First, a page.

Globalmed Air Medical Services 

Air Medical Services

Equipment for Air Ambulance Transfers

Hamilton T1 ICU transport ventilator (3. generation)

This is is one of the most modern and effective transport ventilators. With the wide range of ventilation modes, oxygen range from 21 to 100% and tidal volumes from 50 to 2000 ml it is already suitable for paediatric transports in its' basic settings. 

Additional neonatal modes make it the allround machine for all ages.  


Hamilton H900 airway humidifier

Air in aircraft always is very dry. Oxygen from pressurised bottles always is very cold! Even healthy passengers suffer from irritated and dry mucous membranes.

This device provides active humidification for adult, pediatric, and neonatal patients. There is a special heated breathing circuit set with a detachable, unheated extension for use with incubators.

Inogen one G5 oxygen concentrator

Oxygen concentrators can be a valued alternative to pressurised oxygen from a cylinder. These devices bind nitrous oxide from the air, thus delivering a higher concentration of oxygen. The modern G5 delivers up to 6 litres per minute.

Omniline sidestream CO2 measuring

A higher percentage of flown patients will require a slight sedation, especially when flying time exceeds four hours.
Sedative medication can act more potent during air medical transfers.

The best way to monitor spontaneous ventilation is with sidestream CO2 measuring (capnography). Changes in ventilation are detected earlier compared to just pulse oximetry.  

Zoll X-series advanced monitor defibrillator

This monitor defibrillator is one of the best on the market.
It has got three invasive pressure ports and two temperature ports.
Though the battery became smaller and more lightweight compared to former models, it has got more power to help even with long lasting resuscitations.

Welch Allyn Propaq TS monitor

This is the standard backup monitor, which is also used for a second (non critical) patient in the air ambulance jet.

It is also a valuable monitor for commercial medical escorts.

Philips AED

This automated external defibrillator (AED) is the backup defibrillating device we will carry as redundancy on every air ambulance mission.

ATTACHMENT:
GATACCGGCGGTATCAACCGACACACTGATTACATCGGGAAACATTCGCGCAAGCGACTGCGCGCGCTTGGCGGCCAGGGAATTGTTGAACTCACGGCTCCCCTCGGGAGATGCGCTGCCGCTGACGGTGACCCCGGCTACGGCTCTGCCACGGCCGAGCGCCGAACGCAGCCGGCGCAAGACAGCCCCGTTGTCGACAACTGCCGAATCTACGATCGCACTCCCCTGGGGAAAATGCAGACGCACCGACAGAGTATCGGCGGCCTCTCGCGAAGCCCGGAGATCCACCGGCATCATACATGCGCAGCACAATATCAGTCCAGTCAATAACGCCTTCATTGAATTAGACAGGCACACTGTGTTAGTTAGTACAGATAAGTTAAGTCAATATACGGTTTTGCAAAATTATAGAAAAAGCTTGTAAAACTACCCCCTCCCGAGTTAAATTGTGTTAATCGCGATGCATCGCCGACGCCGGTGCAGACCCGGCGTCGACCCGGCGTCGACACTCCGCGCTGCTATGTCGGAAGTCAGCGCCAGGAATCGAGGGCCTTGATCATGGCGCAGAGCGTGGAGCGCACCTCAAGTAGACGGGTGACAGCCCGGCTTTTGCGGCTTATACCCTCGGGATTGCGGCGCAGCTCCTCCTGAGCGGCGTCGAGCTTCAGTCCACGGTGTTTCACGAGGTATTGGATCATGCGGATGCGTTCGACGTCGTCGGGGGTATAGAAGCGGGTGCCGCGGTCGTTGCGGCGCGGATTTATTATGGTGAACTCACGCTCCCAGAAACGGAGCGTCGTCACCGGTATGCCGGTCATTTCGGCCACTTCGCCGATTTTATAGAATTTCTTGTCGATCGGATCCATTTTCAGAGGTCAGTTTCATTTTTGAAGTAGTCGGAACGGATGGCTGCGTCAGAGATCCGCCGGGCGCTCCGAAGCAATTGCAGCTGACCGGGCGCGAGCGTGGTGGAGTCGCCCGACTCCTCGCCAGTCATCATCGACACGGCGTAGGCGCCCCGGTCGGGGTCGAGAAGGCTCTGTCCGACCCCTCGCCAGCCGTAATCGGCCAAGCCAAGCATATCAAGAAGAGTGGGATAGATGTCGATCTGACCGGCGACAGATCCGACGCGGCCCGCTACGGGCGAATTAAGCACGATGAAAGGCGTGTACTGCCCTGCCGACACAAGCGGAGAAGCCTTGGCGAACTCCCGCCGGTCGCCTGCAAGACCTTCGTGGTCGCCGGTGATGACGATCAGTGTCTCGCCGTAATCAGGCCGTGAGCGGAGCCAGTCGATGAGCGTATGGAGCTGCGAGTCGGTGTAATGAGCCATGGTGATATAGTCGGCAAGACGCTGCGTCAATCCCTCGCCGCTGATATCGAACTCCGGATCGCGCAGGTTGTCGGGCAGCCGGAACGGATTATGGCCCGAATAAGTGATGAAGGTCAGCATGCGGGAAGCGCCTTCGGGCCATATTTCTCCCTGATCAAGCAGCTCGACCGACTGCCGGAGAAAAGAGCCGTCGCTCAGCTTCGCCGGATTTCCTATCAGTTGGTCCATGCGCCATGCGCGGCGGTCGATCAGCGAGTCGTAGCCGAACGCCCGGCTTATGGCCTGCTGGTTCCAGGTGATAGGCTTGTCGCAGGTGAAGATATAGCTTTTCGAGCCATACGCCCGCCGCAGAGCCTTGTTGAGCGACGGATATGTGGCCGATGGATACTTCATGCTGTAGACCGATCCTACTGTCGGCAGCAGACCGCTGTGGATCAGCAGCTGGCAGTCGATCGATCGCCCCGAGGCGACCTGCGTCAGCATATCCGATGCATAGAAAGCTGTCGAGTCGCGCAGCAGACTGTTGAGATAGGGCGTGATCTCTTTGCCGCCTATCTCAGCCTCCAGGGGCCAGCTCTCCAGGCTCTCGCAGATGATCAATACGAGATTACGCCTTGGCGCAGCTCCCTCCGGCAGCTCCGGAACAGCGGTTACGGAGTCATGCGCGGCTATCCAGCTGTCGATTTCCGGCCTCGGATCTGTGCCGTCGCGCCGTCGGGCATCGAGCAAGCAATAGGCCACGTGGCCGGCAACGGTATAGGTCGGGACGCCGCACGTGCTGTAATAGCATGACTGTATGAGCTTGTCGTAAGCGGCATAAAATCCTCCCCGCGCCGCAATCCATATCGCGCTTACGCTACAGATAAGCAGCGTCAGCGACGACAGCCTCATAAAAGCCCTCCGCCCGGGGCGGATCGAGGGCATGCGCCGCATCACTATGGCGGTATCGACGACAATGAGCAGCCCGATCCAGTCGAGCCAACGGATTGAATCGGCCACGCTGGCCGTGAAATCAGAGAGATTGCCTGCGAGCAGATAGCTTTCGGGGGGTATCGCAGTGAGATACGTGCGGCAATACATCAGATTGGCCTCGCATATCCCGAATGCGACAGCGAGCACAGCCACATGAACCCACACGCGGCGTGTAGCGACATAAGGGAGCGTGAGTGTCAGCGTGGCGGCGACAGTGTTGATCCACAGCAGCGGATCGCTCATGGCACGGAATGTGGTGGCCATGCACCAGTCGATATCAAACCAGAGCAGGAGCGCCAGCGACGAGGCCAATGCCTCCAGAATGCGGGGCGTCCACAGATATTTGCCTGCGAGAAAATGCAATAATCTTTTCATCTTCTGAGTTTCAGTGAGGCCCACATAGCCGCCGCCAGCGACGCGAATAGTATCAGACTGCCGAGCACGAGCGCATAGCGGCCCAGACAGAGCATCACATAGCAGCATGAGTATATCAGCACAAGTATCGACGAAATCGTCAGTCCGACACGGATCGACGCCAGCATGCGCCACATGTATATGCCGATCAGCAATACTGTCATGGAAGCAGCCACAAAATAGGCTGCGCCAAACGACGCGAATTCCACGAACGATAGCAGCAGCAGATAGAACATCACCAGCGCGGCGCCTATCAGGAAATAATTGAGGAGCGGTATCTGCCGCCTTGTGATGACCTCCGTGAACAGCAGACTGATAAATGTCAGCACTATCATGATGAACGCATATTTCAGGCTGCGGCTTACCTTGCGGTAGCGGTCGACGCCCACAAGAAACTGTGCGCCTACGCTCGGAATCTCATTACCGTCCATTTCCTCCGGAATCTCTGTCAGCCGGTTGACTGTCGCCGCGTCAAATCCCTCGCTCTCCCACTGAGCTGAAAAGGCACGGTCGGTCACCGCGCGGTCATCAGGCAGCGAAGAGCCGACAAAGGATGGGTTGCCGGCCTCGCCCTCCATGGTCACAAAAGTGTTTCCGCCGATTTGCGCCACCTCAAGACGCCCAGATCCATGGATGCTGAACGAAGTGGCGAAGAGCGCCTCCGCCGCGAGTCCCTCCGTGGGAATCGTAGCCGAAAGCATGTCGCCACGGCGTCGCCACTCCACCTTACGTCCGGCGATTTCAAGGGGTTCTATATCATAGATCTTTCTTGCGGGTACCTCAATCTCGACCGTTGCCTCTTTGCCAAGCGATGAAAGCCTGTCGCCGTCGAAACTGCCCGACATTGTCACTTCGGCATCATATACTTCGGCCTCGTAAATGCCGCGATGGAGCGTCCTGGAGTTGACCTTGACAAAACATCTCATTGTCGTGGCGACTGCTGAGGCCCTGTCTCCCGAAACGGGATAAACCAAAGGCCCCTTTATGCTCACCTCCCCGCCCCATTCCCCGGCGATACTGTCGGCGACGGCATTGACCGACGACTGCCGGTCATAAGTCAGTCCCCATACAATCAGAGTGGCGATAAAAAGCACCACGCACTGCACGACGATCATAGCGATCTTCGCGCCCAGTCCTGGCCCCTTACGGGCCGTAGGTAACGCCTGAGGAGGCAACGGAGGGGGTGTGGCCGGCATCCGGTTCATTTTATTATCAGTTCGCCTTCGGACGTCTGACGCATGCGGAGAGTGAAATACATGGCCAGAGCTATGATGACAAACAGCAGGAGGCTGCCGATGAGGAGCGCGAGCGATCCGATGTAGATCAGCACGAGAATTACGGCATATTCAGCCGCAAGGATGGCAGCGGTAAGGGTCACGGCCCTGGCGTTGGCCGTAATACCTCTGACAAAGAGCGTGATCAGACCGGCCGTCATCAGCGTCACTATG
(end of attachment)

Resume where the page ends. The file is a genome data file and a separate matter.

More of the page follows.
Butterfly IQ+ handheld ultrasound

This handheld ultrasound device can be connected to a mobile phone or tablet pc and is one of the most precious diagnostic assets we have.

From superficial structures like venes, till structures 25 cm away, it will show everything in very clear HD (and even three dimensional calculation). M-mode, cardiac / valve function, pneumothorax, lung infections, overfilling, fluid in the abdomen, bladder contents calculation, ...

In the often narrow working conditions in air ambulance jets it helps a lot with placing central venous lines and arterial lines.

Fresenius Agilia Injectomat MC syringe driver

These syringe pumps are nearly undestroyable and therefor ideal for transport environment.
They are easy to use, almost self explaining.

Fresenius Agilia Infusomat infusion pump

The smaller the air ambulance jet, the shorter the distance between the ceiling (infusion bag) and the patient. Often infusions will stop dripping and the cannula becomes obstructed.
With the infusion pump the bag may be even positioned lower than the patient. With an exact rate of volume per hour this device is always to favour compared to a simple pressure bag.  

Laerdal Compact Suction Unit LCSU-4

This suction device is comparably small, and it offers a range of suction strengths. This prevents damage to tissues.

Vacuum mattress, splints, cervical collars, ...

Certain trauma / fractures require an external stabilisation till surgery is done. Where these measures are often necessary during ground transfers, indication becomes less during air ambulance transfers. There is less movement during air medical transport.
Additionally, a vaccuum mattress can harm a patient during flight. Better to release it during flight and connect the suction again just a few minutes before landing

Pressurised Oxygen

Air pressure decreases at altitude, so everybody will have a lower oxygen saturation during flight.
This makes it mandatory to have enough pressurised oxygen in the aircraft for the patient, and requires a small calculation of flying time and (worst scenario) 10 litres of oxygen consumption per minute. 

Emergency Medication

With the carried medication we can cope with most expected medical situations and emergencies. 
Additionally, referring hospitals provide the regular medication for the first 24 hours.